On a Rydering to Nothing

I don’t know what that post title means but I’m running out of Ryder related puns. And I’m functioning in a haze of lemsip and Haagen Dazs, and my brain is fried from straining to follow Alistair Macdonald QC dismantle the paramountcy principle whilst running a slight fever. Gosh, the ALC Conference has been fun but I’m a bit dun in now and a lot more hoarse than I was before delivering 2 workshops on litigants in person self-represented litigants. *Croak*

Despite the meandering opening, this post is just about Mr Justice Ryder’s speech this morning. I thought it would be easier to glue all my contemporaneous tweets together using the wonder of Storify, than to type them all out again. You can see those below.

I’ve heard the Ryder roadshow before and there are nuanced shifts each time I hear it. Today there were a couple of significant remarks which I hope I have accurately recorded / summarised as best one can in 140 character bites. I think its worth highlighting those, particularly in view of the minor controversy over the minor controversy arising from the (mis)quoting of Mr Justice Ryder at the NAGALRO Conference, which I blogged about here.

So. The highlights (and I do paraphrase here):

  • The judiciary’s proposal vis a vis timescales for care proceedings is NOT the same as the Government’s 26 week proposal. The judicial proposal is for the timetable for the child to be fixed by reference to evidence and whilst in some cases will be 26 weeks that will depend on the facts of each case.
  • currently many applications and case management decisions are contrary to caselaw from higher courts concerning purposeful delay, namely that a parent has no right to be made a better parent (although as David Jockleson neatly reminded us today the corollary of “justice delayed is justice denied” is that justice rushed is justice denied too, and the corollary of childrens’ right to be safe from harm, is a right for best chance to remain at home.)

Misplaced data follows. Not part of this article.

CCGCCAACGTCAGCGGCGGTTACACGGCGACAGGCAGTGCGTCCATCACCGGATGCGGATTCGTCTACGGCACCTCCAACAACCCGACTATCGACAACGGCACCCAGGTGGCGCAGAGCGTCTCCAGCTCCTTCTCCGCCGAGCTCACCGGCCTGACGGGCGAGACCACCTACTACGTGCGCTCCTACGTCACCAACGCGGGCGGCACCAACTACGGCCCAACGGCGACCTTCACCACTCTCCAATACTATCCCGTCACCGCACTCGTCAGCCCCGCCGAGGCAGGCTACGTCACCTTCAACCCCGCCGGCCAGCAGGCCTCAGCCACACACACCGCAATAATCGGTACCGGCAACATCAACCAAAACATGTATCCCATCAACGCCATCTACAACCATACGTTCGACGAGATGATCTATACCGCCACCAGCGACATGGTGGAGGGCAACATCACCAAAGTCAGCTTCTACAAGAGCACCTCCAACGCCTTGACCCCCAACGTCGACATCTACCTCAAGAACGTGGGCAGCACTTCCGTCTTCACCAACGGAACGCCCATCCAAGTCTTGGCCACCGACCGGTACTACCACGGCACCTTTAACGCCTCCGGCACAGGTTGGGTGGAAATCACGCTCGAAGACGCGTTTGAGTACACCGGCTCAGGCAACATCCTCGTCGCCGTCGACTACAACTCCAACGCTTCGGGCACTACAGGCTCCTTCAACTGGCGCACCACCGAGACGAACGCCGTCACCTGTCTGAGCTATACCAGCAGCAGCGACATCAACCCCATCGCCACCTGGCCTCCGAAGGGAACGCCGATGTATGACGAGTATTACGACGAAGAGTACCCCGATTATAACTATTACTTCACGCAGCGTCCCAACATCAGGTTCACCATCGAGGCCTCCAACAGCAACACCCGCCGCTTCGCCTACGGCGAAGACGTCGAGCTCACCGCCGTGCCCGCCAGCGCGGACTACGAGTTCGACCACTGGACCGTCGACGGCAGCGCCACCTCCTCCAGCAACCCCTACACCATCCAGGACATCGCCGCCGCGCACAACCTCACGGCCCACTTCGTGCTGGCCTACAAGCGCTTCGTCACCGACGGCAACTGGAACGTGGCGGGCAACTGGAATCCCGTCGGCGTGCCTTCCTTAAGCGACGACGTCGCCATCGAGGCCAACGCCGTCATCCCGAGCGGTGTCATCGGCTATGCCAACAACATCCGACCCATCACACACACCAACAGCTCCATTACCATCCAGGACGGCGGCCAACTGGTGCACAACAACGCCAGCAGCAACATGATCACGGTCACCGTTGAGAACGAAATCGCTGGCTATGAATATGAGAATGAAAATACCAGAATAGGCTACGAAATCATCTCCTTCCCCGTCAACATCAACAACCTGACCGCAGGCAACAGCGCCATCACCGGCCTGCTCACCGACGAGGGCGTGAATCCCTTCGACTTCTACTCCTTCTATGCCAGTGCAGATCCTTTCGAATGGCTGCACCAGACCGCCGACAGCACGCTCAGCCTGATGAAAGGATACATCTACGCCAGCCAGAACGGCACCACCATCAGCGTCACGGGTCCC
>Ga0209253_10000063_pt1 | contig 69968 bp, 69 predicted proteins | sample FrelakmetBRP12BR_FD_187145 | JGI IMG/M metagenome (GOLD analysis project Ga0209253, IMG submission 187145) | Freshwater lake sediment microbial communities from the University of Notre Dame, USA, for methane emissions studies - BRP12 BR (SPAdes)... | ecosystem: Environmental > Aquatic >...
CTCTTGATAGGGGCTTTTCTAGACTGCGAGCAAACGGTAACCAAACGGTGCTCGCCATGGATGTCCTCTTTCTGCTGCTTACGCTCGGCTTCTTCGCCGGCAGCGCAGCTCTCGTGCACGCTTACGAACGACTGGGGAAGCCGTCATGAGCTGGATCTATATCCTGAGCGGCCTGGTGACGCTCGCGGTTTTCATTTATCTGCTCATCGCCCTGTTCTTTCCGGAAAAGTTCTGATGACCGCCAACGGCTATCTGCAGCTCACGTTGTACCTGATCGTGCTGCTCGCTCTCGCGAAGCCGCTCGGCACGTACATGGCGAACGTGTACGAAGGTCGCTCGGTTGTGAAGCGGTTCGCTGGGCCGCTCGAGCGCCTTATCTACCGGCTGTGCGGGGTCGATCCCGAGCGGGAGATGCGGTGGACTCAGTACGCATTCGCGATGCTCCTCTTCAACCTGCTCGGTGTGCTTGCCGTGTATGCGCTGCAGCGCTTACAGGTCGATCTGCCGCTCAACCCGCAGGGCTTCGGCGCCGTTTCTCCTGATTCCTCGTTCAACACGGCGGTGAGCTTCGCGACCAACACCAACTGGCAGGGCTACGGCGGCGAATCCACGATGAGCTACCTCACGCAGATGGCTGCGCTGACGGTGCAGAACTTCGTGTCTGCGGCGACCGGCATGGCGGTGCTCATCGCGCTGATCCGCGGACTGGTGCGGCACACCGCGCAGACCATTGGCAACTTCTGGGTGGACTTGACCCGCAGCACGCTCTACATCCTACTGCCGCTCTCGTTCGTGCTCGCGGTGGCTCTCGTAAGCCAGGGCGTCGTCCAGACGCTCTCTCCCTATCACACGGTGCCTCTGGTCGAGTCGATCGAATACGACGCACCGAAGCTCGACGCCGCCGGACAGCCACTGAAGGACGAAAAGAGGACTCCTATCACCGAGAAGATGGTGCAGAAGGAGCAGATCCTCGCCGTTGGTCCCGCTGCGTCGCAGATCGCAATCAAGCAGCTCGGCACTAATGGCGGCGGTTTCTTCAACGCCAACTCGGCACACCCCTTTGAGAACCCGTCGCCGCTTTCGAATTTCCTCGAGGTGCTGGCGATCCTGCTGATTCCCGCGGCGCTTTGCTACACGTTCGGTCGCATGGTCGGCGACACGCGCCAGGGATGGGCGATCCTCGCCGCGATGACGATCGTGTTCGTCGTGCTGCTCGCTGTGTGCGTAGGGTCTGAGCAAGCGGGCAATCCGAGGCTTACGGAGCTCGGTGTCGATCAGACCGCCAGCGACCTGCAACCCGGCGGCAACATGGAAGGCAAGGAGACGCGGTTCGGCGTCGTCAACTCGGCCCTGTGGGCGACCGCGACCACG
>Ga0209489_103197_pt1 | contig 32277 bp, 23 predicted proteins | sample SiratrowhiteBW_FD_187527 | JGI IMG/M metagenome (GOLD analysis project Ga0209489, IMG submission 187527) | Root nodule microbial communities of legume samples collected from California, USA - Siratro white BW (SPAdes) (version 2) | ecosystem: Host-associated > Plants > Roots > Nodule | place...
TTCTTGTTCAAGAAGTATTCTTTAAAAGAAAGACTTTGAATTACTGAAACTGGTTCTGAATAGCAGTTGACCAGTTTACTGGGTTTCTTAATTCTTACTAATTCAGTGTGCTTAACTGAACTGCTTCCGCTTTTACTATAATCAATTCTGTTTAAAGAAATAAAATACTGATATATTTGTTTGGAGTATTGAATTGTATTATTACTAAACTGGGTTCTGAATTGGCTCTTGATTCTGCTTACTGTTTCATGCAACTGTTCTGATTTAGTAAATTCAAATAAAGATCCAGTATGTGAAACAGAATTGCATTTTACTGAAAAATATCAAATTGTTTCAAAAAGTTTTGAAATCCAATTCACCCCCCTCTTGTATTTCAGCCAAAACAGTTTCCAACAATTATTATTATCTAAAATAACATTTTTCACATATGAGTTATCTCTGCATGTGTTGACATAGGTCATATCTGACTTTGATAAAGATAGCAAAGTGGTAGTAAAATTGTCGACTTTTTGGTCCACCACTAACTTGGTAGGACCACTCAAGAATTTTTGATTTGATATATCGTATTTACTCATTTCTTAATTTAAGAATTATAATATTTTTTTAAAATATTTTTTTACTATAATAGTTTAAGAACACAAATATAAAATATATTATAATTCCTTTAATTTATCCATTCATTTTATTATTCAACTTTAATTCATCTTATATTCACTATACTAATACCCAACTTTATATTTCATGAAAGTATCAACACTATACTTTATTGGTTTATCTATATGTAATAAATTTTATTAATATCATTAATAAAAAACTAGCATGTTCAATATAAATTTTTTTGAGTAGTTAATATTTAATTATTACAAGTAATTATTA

• the judiciary do point out the other side of the coin, making points such as the fact that only 50% of s31 applications result in care orders – the Judiciary do not agree with the government hook line and sinker but they do have to apply the acts passed by Parliament.
  • the judiciary will be faced with 26 weeks. but the overriding objective also provides for them to account for welfare and they will timetable accordingly (I think he meant the paramountcy principle here, not sure if I’ve noted him wrong or if it was his slip).
  • IF courts are rigidly applying an imaginary 26 week rule which has not yet been created then practitioners should challenge them and appeal if necessary.
  • There are people who hold the view that the future lies with a tribunal system, not just the government. Ryder does not agree with that but most of the FJR panel did (I can vouch for that having given evidence in front of them).
  • Ryder says he was “misquoted” at NAGALRO
  • Oh yes, and there will be something called “expectations” documents (a sort of KPI or service level agreement) for a range of bodies including CAFCASS, HMCTS etc – AND for LAWYERS. Watch this space – a draft will be going to the Faster Family Justice Group in the new year for consultation. I think input into such a document is crucial – it will be important to boundary the extent to which the state can exploit lawyers in order to prop up a system it isn’t prepared to properly fund, by the creeping expectation that we will perform a range of ancillary tasks and bear costs that in fact are part of the core business of HMCTS.


2 thoughts on “On a Rydering to Nothing

  1. Did he really honestly say that threshold documents should be only five lines?

    If so, I am dazzled that we are about to throw out the only actual good thing that came out of the PLO.

    I look forward immensely to parents not knowing what the case against them is and thus having no chance to challenge it or put things right, and to picking up files in 5 years time with a new baby and having not a scooby what was actually proven from the previous proceedings. Not to mention a return to those halcyon days of the FPC finding that “the threshold criteria is met because the child has suffered significant harm”

    Am hoping that this is just a tweeting in haste error, please let me know.

    • Yes he did – am surprised you are so surprised, I’ve heard that one before. Short thresholds are all the rage at the mo – the miniskirt of the family justice system.

      Given the number of cases I’ve dealt with recently where I’ve been acting for parents with LDiffs and struggling to take instructions on a still to be finalised / non-existant threshold throughout the final hearing I’m not mad fussed. Practice in respect of thresholds is almost universally shoddy – either too long, legally dodgy or so vague they could cover anything. In all seriousness I do worry about the potential for ambush / confusion etc and the difficulty for LAs in relying upon wooly threshold documents from previous proceedings.

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